Netflix (NASDAQ:NFLX) is one of the best-performing stocks on the market this year, but that rally hasn't quieted the bulls who see room for more growth ahead. Instead, optimism is building as investors look forward to the fourth quarter, typically one of the streaming pioneer's strongest seasonal periods.

In fact, shares popped last week following an aggressive upgrade by UBS. The investment firm slapped a $225 price target on the stock and called it a timely buy heading into the streaming video giant's third-quarter earnings report on Oct. 16.

Let's take a closer look at UBS' reasoning for upgrading Netflix stock.

A screenshot of the Netflix service promoting "Stranger Things"

Image source: Netflix.

One shaky assumption

In a note to clients, analyst Doug Mitchelson relied on what I'd call an iffy assumption as support for the upgrade. UBS argued that Netflix's "lackluster stock performance" has set the stage for a large spike ahead.

There are a few ways you could describe shares' recent trajectory, but "lackluster" isn't one that comes to mind. The stock is up over 80% in just the past year, and is the best performer in the S&P 500 in the past decade, with an over 5,800% rise.

UBS is referring to a much shorter time frame -- just the past quarter -- in making the case that there's room for a quick rally ahead. But Netflix has still outperformed the market over that period. In any case, this is one of the more volatile stocks around, and so investors can't glean much from its short-term moves.

But UBS has a point

Mitchelson's more important point is that the company could post surprisingly strong subscriber growth over the next few quarters due to a packed pipeline of content. Specifically, UBS predicts Netflix will beat management's forecast for the fiscal third quarter by adding 1 million new members in the U.S. market, compared to the 750,000 that CEO Reed Hastings and his executive team have projected.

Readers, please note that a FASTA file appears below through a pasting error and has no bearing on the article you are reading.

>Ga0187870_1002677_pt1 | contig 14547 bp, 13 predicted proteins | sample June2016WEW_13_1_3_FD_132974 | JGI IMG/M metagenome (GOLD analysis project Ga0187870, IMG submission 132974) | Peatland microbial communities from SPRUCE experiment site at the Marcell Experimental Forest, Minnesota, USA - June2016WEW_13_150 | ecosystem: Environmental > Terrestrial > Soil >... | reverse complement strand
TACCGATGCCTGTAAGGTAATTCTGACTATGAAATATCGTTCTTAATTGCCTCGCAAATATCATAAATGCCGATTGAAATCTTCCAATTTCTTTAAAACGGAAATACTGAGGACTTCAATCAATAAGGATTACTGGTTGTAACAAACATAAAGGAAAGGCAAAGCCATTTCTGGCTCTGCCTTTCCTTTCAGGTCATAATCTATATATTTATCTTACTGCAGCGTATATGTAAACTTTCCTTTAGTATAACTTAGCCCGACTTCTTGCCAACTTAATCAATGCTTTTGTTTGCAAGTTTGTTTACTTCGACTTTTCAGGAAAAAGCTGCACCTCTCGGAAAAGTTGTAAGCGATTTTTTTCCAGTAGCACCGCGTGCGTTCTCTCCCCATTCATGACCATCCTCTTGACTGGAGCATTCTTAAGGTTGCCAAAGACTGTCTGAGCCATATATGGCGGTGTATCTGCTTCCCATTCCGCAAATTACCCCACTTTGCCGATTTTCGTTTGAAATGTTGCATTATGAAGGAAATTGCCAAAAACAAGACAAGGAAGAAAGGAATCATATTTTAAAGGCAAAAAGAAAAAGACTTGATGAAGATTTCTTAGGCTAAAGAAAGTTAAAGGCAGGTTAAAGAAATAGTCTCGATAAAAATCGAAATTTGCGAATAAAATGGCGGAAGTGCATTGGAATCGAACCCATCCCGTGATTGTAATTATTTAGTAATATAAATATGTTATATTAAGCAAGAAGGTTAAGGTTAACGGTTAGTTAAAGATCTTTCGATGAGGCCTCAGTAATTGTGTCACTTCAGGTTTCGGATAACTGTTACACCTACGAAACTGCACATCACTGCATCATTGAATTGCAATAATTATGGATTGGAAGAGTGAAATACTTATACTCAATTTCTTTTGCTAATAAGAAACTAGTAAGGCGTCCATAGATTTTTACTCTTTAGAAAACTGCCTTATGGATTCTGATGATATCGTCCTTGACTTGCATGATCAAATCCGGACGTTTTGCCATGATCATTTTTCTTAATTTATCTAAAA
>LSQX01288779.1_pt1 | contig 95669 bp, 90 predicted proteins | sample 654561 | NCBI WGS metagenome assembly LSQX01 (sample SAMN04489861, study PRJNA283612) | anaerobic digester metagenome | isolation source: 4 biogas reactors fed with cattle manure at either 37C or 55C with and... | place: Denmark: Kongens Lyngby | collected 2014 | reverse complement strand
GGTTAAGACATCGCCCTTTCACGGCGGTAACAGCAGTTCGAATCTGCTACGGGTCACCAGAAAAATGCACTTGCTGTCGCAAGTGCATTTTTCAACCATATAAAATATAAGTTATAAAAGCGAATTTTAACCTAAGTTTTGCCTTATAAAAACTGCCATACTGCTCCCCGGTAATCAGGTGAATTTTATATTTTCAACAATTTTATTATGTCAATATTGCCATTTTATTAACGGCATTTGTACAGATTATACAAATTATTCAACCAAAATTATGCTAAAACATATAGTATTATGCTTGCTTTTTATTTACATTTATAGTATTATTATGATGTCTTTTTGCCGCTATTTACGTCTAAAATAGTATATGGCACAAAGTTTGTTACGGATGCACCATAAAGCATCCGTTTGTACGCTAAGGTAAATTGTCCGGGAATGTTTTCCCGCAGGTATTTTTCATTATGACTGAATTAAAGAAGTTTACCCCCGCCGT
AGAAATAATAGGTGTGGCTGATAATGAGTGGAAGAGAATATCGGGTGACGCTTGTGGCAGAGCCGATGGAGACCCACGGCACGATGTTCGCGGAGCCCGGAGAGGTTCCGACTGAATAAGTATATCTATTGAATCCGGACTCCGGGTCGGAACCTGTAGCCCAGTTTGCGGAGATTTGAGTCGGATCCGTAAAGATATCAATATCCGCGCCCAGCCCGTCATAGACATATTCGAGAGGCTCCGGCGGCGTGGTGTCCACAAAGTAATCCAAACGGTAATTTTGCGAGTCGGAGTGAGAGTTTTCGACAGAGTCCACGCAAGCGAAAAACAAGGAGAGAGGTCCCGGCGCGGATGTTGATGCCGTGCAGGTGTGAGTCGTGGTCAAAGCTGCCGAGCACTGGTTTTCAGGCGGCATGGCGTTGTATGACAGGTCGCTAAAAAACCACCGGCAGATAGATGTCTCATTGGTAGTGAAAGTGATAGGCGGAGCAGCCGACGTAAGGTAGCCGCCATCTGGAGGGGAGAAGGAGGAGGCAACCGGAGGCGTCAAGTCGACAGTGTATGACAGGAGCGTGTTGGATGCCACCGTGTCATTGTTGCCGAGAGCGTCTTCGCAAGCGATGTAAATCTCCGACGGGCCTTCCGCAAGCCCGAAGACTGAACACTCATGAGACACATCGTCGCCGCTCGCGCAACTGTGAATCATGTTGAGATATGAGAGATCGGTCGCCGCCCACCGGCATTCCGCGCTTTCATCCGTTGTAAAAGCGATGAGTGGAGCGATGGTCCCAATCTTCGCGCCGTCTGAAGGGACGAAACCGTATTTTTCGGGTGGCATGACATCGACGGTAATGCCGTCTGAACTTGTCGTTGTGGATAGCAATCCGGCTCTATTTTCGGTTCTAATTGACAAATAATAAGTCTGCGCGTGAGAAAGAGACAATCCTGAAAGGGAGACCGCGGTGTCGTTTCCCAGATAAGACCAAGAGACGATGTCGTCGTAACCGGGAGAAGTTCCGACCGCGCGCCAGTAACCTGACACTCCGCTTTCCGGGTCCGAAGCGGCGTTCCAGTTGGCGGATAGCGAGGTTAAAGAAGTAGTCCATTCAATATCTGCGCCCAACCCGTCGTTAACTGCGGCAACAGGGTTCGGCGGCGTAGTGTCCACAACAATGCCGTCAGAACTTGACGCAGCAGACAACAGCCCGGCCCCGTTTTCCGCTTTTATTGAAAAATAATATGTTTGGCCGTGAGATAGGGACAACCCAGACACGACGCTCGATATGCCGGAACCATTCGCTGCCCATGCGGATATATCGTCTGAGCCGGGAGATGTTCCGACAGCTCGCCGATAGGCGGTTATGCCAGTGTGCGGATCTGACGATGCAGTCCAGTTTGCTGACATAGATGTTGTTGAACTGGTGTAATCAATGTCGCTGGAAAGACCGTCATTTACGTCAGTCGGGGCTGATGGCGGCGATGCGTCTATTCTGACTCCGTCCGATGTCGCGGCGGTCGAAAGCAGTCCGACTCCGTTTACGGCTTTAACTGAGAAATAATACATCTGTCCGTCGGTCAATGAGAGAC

That's possible, but it's also just as likely that Netflix will come up short of its third-quarter target. After all, management aims for accuracy in its subscriber predictions so that it just as frequently overpromises as underpromises.

The team missed by a wide margin last quarter, and Hastings told investors that he doesn't plan to make the same mistake this time around. "We are cognizant of the lessons of the prior quarters when we over-forecasted," he said in a July's shareholder letter. Executives' latest growth prediction for the quarter is optimistic, too, as it implies an almost doubling of membership additions in the U.S. even though the prior-year period included the surprise hitStranger Things.

Looking ahead

The second season of that blockbuster series launches later in October and so it will impact the next quarter's results. The fourth quarter also includes a few other likely membership draws, such as the exclusive movie Bright and a season of Marvel's The Punisher.

A stacked release calendar should keep management (and investors) optimistic about Netflix's subscriber growth potential, especially given that its gains have accelerated so far this year. The company added 10 million new users over the past six months, or 21% more than in the prior-year period. That success puts it in a good position to log its fourth straight year of increasing annual gains.

Chart showing increasing annual subscriber growth.

Data source: Netflix filings. Chart by author.

That said, Netflix's fourth quarter faces a tough comparison against a prior year that saw it add 7 million users, or 2 million more than management had predicted. It's impossible to say whether the company will enjoy a similarly strong finish to 2017, or how the stock might react to those trends over tiny time periods measured in weeks and months.

That's why investors are better off ignoring price targets and following longer-term metrics like Netflix's accelerating annual subscriber growth and its increasing cash demands as it shifts the business away from licensed content and toward risky -- but often lucrative -- exclusive shows and movies.

Demitrios Kalogeropoulos owns shares of Netflix. The Motley Fool owns shares of and recommends Netflix. The Motley Fool has a disclosure policy.